No. In fact, self-driving cars will help decrease the wealth-related disparities tied to personal mobility. At least at first, few people will actually outright purchase self-driving vehicles. Rather, we expect most will enjoy the benefits through ride-hailing services, such as Uber or Lyft, which already have boosted the mobility of low-income groups. For example, taxis are not easily available in some low-income Los Angeles zip codes. But a 2018 UCLA study showed that “ride hailing extends reliable car access to travelers and neighborhoods previously marginalized by the taxi industry.” In fact, the study showed that transportation network companies “served neighborhoods home to 99.8 percent of the Los Angeles County population.” The study goes on to say that “ride hailing provides auto-mobility in neighborhoods where many lack reliable access to cars.” That tells us that the fleet model provides alternatives to new populations and income groups who may have experienced compromised mobility in the past.
As for the expense of the sensors — sure, some lidar sensors may cost $80,000, but in general the price has fallen dramatically in the last few years, to just a few thousand dollars. And it will continue to fall. Today, the self-driving car industry demands just a few thousand lidar sensors a year. In a few years, when we need hundreds of thousands, or millions, of lidar sensors, the economies of scale will drive down costs. This is something that happens with technology. The first commercially-available VCR cost $50,000; you can get a DVD player for $26.99 today. According to one of my debate opponents, the first cellphones cost $9,000 in today’s dollars. Current smartphones have many orders of magnitude more features, memory and processing power for a price point that’s at least an order of magnitude smaller. There’s no real magic to this, just good, hard engineering and development work. It’s why we don’t worry about the component cost of the system, in the long term.
Argument Against #3: Won’t self-driving cars be bad for the environment?
Researchers at UC Davis hypothesized that overall vehicle miles driven may increase as riders move away from public transportation like the bus or a train to the privacy and productivity of self-driving cars.
That UC Davis study was fascinating. Essentially, to model how self-driving cars would affect personal mobility, they gave their test subjects access to a chauffeur and a vehicle, and then watched what happened. The single largest effect was for older people — they used their new form of mobility to go out at night, to socialize with friends. These were previously housebound seniors who were reluctant to drive in the dark, or were no longer able to drive. What that study showed was that some increased travel will come from people whose mobility is otherwise compromised. Not just older people but also people with various types of disabilities. Overall, this seems like a really good thing.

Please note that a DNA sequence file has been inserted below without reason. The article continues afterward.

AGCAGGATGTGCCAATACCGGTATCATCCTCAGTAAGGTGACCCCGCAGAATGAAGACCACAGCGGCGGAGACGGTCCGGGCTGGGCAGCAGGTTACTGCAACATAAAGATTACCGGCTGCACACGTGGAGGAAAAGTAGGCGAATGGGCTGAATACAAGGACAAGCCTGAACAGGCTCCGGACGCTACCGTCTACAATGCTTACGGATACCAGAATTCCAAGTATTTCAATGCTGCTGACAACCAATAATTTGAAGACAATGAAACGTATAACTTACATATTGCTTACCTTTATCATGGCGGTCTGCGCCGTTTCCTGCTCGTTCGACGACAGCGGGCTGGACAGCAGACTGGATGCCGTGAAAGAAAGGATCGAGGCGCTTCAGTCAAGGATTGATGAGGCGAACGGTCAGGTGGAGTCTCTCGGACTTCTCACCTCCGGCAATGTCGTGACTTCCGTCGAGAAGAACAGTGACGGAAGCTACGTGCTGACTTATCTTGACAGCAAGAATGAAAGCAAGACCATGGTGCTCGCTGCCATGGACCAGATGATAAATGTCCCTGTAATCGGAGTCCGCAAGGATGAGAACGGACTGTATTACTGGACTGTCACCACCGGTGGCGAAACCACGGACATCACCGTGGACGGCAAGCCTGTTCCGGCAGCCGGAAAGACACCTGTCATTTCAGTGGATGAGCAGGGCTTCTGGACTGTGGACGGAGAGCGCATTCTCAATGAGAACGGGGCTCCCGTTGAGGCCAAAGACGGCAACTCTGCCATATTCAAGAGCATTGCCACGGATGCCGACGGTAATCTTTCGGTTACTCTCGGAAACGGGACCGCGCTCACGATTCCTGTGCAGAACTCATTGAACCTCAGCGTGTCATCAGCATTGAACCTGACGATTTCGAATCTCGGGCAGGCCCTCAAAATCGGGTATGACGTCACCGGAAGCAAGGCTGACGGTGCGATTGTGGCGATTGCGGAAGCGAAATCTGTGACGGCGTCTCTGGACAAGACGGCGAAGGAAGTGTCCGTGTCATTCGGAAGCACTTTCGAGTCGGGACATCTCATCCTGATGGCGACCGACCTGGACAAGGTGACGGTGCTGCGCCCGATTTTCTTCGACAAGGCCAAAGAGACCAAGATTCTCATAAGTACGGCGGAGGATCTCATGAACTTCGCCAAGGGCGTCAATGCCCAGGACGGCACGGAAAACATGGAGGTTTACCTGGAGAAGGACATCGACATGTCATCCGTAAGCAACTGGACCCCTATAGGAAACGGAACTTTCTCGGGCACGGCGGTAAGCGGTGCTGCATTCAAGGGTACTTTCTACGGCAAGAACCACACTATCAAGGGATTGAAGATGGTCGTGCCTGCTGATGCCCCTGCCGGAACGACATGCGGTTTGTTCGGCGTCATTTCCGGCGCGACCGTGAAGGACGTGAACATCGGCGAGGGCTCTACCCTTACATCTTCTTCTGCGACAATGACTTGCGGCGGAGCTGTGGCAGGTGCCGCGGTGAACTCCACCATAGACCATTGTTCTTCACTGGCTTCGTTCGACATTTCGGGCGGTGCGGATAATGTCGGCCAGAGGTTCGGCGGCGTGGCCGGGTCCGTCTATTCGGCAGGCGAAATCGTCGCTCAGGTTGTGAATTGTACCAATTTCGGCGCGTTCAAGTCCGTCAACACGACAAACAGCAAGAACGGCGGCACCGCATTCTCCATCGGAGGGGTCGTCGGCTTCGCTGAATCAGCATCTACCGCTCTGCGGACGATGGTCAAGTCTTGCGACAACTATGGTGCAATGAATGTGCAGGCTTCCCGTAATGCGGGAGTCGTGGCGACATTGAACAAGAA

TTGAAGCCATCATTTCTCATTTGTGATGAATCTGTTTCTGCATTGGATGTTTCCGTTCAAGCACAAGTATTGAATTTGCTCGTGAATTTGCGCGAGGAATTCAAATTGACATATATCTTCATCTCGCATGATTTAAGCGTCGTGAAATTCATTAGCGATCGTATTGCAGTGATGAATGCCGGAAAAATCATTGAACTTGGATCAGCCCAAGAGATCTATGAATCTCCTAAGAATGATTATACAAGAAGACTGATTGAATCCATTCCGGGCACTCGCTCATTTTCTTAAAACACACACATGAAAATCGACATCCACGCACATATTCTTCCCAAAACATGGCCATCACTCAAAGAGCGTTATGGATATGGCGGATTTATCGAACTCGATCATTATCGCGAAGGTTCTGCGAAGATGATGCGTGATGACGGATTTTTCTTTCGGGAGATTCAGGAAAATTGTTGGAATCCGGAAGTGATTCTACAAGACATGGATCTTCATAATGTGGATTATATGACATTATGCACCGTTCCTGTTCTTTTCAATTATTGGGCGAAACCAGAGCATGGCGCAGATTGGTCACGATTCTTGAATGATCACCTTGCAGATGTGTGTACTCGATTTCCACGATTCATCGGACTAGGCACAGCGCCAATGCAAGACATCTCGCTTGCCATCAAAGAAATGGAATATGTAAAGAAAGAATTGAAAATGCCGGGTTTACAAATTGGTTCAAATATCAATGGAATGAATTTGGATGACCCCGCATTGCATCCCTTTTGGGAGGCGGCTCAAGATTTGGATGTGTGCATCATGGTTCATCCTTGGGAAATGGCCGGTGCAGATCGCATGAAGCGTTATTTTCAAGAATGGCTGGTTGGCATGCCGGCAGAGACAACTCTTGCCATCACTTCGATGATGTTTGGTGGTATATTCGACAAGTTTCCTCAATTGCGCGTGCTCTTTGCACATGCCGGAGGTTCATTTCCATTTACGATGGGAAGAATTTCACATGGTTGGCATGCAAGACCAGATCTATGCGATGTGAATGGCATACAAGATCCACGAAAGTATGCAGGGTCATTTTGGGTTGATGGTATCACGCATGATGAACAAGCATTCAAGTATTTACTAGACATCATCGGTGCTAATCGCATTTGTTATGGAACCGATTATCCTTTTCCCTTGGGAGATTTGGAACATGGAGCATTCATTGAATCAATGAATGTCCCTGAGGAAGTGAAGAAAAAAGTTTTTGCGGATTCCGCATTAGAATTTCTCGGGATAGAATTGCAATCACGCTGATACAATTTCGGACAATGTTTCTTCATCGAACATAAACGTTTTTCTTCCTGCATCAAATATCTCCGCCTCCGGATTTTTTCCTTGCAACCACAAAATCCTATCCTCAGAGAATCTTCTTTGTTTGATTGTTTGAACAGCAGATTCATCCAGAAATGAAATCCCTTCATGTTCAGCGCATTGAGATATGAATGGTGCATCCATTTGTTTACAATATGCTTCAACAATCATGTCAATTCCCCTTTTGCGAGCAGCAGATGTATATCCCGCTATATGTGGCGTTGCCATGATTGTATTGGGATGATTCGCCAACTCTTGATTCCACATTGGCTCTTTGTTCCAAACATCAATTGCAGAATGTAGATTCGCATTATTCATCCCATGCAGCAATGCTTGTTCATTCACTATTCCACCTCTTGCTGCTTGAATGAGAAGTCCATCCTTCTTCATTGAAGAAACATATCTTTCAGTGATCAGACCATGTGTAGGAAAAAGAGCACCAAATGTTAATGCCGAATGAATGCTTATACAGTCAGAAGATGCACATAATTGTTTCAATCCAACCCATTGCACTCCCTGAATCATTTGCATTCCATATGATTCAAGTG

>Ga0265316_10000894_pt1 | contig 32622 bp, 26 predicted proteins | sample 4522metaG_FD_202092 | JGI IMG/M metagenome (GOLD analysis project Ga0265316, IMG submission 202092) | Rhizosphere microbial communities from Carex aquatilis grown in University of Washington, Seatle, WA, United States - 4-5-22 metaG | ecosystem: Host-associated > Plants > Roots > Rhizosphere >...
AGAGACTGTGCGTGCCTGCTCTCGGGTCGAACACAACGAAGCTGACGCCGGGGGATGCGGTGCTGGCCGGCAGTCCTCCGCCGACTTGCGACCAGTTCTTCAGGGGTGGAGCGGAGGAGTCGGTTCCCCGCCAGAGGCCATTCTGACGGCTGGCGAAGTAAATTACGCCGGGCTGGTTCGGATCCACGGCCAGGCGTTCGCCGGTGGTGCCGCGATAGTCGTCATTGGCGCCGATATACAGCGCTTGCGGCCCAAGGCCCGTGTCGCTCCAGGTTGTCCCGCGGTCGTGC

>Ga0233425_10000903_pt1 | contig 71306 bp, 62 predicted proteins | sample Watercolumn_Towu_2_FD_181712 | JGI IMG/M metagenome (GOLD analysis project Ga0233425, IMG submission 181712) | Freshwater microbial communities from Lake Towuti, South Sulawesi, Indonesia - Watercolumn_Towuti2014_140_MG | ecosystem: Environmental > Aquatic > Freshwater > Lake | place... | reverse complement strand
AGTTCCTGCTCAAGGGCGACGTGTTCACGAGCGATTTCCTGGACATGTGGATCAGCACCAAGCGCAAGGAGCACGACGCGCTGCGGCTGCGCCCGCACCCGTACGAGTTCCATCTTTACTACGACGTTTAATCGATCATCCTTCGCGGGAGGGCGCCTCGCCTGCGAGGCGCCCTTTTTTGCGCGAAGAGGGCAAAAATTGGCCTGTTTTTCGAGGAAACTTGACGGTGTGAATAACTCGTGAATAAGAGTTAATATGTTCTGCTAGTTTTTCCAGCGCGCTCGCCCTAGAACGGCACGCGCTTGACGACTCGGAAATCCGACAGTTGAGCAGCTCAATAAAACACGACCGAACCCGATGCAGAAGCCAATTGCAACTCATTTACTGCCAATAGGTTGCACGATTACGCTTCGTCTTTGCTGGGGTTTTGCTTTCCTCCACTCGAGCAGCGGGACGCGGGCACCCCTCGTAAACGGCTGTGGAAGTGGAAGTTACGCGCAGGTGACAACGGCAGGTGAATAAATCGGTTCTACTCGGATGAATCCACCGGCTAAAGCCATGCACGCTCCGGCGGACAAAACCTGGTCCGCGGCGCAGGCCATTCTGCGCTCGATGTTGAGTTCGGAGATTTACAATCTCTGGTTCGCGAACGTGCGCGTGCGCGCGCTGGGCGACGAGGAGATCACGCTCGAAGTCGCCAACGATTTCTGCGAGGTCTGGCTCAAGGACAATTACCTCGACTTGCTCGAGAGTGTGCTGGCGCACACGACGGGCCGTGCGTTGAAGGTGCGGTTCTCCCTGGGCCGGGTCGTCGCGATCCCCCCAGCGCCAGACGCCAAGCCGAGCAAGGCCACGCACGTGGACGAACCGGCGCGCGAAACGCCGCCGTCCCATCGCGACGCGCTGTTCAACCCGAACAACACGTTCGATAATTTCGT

In terms of the environmental impact, Securing America’s Future Energy tallied up the various companies testing self-driving cars in California, and they discovered that more than 60% were using electric vehicles as their platform, and another 20% were using hybrids. In contrast, the US carpark today, is made up of only 1% electric vehicles. Which says to me that self-driving cars of the future will go a long way toward improving environmental outcomes. Furthermore, one of the largest influences on vehicle fuel efficiency is the driver; thus we expect that self-driven vehicles should be able to consistently drive in a more fuel-efficient manner, something that will benefit both the owner of the vehicles and the environment.
After the debate, the audience voted a second time on whether they supported self-driving cars. Recall that the first time, 67% voted to support, while 18% went against and 15% were undecided. After, just 2% were undecided, 10% were against and a whopping 88% of people were for self-driving cars. The support for a future with self-driving cars had gone up by 21%.
To me, the result speaks to the importance of education. At this debate, just 90 minutes of sharing information about the technology and its impacts created an enormous change in attitude. If people are alarmed or afraid of self-driving vehicles, I think much of that emotional reaction comes from a lack of understanding. Informing and engaging with the public is the duty of our industry. Not only because it makes good business sense, but because we all have a shared interest in making transportation safer, more efficient and more accessible.